Eight things that keep young adults coming back
It’s no secret that many college-age students who were raised in church drop out once they’re on their own. On the other hand, some churches have done a good job of keeping and reaching this group. Here’s what I see that keeps young people in church:
1. Genuine relationships. First, they have strong relationships with others their own age. Second, they have a ministry leader they respect and from whom they want to learn. Third—and perhaps most importantly—they have relationship with older adults. Young people long for older mentors and models, and the church that offers these relationships will be a magnet for young people.
2. Deep theology. This generation isn’t interested in watered-down, weak theology. They’re especially not interested in churches that ignore theology. Rather, they want to think deeply and discuss theology with others who can help them think through their positions.
3. Hands-on opportunities. Christian service, to this group, means much more than just attending church and putting dollars in the offering plate; it means actually ministering somehow to make a difference in somebody’s life. If young people can’t get their hands dirty in taking the gospel to hurting people, they’re not inclined to get on board.
4. Meaningful purpose. This generation can be selfish, but they can also be more interested in causes than other generations. Whether the issue is poverty, human trafficking, addiction, or any number of causes, young people want to take on issues bigger than themselves.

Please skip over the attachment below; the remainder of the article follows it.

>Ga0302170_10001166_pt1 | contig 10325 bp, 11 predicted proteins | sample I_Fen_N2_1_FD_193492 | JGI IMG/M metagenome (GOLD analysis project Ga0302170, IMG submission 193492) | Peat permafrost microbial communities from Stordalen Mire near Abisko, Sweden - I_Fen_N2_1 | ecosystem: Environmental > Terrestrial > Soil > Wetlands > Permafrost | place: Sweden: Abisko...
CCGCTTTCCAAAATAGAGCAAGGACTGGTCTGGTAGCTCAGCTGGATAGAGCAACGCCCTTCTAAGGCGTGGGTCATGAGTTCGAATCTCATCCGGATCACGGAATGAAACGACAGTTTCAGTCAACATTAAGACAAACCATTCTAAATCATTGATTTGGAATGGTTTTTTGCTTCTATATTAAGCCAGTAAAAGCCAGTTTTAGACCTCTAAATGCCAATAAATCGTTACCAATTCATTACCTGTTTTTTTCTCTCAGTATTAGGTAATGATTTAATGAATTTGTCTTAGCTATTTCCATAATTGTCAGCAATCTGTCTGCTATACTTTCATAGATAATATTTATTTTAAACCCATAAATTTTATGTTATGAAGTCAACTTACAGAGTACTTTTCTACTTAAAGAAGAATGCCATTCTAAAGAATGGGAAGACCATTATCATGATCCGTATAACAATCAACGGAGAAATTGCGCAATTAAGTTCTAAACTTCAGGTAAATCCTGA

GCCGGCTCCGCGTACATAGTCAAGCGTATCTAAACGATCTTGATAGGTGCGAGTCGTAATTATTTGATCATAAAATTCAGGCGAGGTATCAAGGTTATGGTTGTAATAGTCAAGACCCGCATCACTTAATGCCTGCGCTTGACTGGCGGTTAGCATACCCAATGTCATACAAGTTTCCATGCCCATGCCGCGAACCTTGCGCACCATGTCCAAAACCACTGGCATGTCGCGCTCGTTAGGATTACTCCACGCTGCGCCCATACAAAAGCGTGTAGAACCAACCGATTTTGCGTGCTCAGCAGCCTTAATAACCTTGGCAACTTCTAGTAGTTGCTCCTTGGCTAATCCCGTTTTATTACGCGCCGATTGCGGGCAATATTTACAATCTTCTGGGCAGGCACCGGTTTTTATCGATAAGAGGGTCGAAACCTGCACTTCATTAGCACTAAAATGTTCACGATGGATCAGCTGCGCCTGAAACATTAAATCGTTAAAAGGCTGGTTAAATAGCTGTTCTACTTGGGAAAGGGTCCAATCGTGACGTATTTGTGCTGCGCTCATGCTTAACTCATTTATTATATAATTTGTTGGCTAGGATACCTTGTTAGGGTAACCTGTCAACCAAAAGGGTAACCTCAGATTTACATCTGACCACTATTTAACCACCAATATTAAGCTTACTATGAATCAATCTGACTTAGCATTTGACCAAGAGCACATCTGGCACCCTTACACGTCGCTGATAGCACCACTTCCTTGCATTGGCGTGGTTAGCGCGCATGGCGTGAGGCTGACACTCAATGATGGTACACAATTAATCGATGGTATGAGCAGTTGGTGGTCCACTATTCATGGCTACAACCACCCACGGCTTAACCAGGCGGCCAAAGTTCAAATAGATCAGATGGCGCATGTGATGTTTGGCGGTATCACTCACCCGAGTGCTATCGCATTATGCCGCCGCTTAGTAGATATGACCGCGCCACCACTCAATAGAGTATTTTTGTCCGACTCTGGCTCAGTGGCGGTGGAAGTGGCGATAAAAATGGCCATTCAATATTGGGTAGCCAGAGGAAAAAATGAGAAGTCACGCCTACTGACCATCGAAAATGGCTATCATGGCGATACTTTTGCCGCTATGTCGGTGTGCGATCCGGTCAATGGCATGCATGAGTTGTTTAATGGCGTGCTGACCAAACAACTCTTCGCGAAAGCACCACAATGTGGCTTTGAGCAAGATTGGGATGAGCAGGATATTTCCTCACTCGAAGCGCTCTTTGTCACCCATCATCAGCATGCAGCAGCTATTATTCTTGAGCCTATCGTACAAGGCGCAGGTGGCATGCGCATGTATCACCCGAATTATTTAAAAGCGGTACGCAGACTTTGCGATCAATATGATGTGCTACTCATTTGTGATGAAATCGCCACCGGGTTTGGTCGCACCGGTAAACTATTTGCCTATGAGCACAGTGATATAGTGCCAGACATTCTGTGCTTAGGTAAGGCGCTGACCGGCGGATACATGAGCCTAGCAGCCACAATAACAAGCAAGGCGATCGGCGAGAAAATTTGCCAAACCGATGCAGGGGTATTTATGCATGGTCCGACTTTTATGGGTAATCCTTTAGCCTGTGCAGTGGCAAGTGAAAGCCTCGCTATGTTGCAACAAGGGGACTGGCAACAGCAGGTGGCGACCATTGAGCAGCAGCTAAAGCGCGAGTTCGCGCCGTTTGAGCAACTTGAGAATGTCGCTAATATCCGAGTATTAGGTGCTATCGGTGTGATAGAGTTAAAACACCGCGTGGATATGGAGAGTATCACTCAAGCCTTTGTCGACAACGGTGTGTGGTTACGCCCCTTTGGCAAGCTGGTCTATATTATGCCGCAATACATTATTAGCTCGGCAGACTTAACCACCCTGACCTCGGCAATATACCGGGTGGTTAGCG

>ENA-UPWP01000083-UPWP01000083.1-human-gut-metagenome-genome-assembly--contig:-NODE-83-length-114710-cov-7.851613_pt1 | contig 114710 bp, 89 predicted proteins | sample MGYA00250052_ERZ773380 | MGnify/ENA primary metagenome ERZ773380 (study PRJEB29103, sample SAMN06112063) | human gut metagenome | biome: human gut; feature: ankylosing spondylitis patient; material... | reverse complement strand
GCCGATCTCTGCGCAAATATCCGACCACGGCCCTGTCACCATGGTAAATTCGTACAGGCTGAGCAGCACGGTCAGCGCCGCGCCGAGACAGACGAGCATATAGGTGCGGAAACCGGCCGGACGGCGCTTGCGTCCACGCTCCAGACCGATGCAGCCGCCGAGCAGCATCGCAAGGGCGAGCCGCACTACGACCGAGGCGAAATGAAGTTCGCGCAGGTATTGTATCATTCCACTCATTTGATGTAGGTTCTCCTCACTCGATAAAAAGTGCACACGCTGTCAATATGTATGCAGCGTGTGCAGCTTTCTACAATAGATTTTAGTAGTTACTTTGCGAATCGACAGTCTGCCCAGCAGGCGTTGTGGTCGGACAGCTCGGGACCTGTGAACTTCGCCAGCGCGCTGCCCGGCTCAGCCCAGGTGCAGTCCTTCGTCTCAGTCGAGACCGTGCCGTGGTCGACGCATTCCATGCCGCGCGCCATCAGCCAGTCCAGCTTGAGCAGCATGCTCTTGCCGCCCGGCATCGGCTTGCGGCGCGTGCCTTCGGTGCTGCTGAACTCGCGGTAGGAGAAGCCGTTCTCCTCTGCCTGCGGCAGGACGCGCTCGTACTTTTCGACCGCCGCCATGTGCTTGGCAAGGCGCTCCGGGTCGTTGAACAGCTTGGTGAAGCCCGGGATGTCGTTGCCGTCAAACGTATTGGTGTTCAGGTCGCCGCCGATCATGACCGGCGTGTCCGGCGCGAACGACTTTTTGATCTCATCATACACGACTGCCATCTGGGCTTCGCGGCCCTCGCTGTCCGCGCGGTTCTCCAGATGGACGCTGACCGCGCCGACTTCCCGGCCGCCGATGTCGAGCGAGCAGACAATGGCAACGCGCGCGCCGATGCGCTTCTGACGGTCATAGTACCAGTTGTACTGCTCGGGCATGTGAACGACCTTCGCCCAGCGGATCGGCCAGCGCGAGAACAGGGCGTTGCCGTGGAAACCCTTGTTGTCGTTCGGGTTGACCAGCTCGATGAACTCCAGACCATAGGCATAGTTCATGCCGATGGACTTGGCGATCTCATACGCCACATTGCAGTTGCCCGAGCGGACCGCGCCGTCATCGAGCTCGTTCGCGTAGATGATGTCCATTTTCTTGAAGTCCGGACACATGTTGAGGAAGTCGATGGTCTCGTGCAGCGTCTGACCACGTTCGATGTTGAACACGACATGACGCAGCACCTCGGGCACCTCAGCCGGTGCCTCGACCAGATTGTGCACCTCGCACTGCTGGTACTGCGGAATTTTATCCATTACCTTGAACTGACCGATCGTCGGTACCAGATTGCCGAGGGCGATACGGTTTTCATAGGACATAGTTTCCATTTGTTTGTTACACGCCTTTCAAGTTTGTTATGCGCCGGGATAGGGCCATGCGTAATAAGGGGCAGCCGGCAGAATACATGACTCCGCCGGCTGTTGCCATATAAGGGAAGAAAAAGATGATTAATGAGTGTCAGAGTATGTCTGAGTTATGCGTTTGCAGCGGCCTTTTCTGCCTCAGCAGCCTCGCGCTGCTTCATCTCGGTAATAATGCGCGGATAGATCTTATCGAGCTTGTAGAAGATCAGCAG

5. Honest answers. Today’s young people don’t simply accept the theology of their home church. They question it all, but usually not without a willingness to learn. They want a church that recognizes their questions, respects their struggles, offers well thought-out responses, and says “I don’t know” when necessary.
6. “Adopted” family. Here, I’m thinking particularly of young people who are geographically or emotionally distant from their families of origin. They’re looking for opportunities to be part of a family—to have dinner with them, to get to know their kids, to see how to love spouses and raise children, and to have a place of refuge when life gets overwhelming.
7. Pastoral support. My experience is that churches who keep young people have pastors who give them time and attention. They see the lead pastor not just as the “guy who preaches,” but as a friend they can approach when needed.
8. Global missions. The missionary heart in me is grateful to see this trend. Young people like both the adventure of travel and the faith-risk of going where others may not go. Churches that capitalize on this passion will attract and keep a young generation.
What else would you add to this list?
This article originally appeared on ChuckLawless.com and is reposted here by permission.